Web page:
Border searches of electronic devices prompt FOIA lawsuit against Trump administration
A group of First Amendment attorneys has filed suit against the federal government after a surge in electronic device data searches at US border crossings.
On Monday, the the Knight First Amendment Institute (KFAI) at Columbia University filed a Freedom of Information Act (FOIA) lawsuit against the Department of Homeland Security (DHS) and Immigration and Customs Enforcement (ICE), seeking “statistical, policy, and assessment records regarding the government’s searches” involving electronic devices.
In a press release, the group states that they filed a FOIA request on March 15. When the request was ignored, they filed suit in US District Court for the District of Columbia to access the information.
The KFAI filed the request after Cynthia McFadden, senior investigative and legal correspondent at NBC News, released findings of a dramatic increase in American citizens who had their electronic devices searched at border crossings.
According to data provided by the DHS, the report found searches of electronic devices carried out by Customs and Border Patrol (CBP) agents grew five-fold in one year, from fewer than 5,000 searches in all of 2015 to nearly 25,000 in 2016. More devices were searched in February 2017 than all of 2015.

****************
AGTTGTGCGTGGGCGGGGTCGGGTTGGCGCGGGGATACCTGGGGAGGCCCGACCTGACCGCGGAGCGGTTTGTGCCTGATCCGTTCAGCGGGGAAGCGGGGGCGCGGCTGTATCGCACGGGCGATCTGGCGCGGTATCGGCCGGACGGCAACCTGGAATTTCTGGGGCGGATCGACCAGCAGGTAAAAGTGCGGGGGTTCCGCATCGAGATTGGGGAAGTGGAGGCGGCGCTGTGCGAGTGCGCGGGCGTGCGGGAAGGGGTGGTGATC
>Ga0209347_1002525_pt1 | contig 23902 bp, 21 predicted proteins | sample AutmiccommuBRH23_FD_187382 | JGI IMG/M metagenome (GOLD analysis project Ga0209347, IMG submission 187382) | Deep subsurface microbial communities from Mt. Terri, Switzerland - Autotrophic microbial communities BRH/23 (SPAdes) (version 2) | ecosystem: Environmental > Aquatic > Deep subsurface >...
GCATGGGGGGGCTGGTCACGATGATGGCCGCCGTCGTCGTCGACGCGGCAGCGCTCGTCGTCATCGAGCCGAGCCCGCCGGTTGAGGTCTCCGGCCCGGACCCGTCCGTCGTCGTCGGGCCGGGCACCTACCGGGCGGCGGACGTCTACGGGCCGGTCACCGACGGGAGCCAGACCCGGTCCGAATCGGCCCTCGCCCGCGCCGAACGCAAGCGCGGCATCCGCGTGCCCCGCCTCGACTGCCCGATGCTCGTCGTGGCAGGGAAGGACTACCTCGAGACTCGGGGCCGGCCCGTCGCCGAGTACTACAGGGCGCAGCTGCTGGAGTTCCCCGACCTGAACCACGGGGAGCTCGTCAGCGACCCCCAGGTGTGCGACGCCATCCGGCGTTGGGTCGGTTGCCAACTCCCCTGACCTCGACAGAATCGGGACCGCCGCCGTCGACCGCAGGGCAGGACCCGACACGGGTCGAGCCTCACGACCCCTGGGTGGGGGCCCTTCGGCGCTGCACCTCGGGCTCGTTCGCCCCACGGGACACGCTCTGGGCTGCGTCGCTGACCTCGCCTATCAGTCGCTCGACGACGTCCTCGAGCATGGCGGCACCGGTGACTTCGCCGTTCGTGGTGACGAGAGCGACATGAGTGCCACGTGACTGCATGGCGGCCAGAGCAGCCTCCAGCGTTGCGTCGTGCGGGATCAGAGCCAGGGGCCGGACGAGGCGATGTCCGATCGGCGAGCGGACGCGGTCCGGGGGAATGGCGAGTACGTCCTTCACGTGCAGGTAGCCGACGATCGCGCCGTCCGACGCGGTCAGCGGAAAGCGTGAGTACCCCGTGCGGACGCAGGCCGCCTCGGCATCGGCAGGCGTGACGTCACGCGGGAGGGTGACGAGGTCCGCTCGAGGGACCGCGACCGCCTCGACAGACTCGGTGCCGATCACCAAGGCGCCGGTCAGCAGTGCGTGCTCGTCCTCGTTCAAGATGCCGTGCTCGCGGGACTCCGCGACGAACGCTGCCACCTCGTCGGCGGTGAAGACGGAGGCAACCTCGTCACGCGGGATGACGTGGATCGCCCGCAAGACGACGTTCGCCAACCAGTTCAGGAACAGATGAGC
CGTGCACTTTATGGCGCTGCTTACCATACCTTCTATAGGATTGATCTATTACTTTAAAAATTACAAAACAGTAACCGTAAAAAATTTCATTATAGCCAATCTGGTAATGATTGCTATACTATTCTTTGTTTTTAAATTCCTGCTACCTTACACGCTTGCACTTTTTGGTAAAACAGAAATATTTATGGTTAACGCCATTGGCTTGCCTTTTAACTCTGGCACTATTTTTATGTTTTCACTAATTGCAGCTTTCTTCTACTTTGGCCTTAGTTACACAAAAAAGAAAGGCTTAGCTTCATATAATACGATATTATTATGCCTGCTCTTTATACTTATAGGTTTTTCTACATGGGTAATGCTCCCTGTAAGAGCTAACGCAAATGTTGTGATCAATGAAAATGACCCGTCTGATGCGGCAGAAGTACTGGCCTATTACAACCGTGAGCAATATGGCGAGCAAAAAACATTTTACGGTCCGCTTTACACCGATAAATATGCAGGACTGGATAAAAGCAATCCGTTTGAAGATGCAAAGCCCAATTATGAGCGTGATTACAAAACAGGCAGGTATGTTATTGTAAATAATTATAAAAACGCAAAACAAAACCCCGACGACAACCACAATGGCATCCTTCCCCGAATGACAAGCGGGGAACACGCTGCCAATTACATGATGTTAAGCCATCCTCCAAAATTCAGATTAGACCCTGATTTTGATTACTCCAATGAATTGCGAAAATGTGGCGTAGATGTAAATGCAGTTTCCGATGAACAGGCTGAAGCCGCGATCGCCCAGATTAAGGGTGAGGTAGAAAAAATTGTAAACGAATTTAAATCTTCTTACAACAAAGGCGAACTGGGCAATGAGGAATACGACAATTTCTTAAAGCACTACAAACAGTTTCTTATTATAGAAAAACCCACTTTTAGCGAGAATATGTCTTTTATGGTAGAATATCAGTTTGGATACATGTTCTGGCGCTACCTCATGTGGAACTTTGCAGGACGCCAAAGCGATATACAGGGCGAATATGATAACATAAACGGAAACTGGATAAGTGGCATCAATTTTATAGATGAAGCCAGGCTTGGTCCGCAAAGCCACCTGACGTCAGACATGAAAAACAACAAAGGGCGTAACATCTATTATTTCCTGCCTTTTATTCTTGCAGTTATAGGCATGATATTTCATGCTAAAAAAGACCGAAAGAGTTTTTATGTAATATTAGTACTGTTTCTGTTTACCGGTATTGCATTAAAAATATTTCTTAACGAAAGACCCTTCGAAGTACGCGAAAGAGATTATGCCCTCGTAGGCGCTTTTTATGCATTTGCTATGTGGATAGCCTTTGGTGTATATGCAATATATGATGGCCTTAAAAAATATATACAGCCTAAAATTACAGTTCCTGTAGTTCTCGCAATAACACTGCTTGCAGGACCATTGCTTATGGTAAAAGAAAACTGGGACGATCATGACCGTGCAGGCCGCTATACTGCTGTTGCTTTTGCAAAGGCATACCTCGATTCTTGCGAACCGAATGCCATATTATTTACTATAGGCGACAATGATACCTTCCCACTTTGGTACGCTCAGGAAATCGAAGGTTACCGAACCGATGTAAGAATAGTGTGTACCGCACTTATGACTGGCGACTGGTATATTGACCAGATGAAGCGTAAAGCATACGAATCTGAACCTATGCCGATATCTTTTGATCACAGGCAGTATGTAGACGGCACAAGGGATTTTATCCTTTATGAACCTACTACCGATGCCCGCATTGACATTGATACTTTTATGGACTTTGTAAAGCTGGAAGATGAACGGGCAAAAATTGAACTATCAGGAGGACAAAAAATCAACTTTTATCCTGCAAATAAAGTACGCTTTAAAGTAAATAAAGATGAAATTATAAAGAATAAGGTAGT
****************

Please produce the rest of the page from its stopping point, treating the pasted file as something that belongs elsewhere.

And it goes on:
CBP agents were reportedly demanding phones, laptops and other electronic devices to be handed over as well as pin numbers and passwords to social media accounts. Some citizens were even asked about their religion and ethnic origins.
Mary Ellen Callahan, former chief privacy officer at the Department of Homeland Security called the increase in searches “shocking.”
Callahan, who wrote the rules and restrictions on how CBP should conduct electronic searches back in 2009, says the increase “was clearly a conscious strategy, that's not happenstance," according to the press release from the KFAI.
With that information, agents have also been able to access emails, photos, text messages, and other personal and private information. Some agents have even made digital copies of the content on electronic devices.
These searches can be performed within 100 miles of the US border on anyone without any suspicion the person has done anything wrong. The agents can also hold electronic devices for five days without providing any justification.
The current policy has not changed since 2009. However, Jayson Ahern, who served in the CBP under both Bush and Obama, says that these types of electronic searches are meant to be performed on individuals with security concerns, and not as routine searches.
"That's reckless and that's how you would lose the authority, never mind the policy," Ahern said according to the report.
The First Amendment implications are a clear risk the activist group says.
The “fishing expeditions,” as senior KFAI attorney Katie Fallow calls them in the release, “will make it more difficult for [journalists] to do the work we need them to do.”
“These searches are extremely intrusive, and government agents shouldn’t be conducting them without cause,” Jameel Jaffer, executive director of KFAI, said. “Putting this kind of unfettered power in the hands of border agents invites abuse and discrimination and will inevitably have a chilling effect on the freedoms of speech and association.”